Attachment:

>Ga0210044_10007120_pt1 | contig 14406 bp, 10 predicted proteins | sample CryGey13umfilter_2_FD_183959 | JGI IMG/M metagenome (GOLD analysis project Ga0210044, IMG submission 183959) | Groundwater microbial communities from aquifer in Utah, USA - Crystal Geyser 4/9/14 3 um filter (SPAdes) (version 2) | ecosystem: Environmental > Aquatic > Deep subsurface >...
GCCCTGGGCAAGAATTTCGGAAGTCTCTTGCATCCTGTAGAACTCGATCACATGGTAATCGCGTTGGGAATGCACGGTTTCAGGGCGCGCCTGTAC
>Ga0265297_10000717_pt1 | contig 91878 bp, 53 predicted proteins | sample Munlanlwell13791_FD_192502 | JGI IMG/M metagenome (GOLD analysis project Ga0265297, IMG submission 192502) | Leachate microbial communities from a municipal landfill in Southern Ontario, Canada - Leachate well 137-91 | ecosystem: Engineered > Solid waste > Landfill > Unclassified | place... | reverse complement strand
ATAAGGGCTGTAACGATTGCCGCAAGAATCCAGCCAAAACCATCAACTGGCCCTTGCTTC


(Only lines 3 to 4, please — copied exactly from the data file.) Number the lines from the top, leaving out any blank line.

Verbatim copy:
>Ga0265297_10000717_pt1 | contig 91878 bp, 53 predicted proteins | sample Munlanlwell13791_FD_192502 | JGI IMG/M metagenome (GOLD analysis project Ga0265297, IMG submission 192502) | Leachate microbial communities from a municipal landfill in Southern Ontario, Canada - Leachate well 137-91 | ecosystem: Engineered > Solid waste > Landfill > Unclassified | place... | reverse complement strand
ATAAGGGCTGTAACGATTGCCGCAAGAATCCAGCCAAAACCATCAACTGGCCCTTGCTTC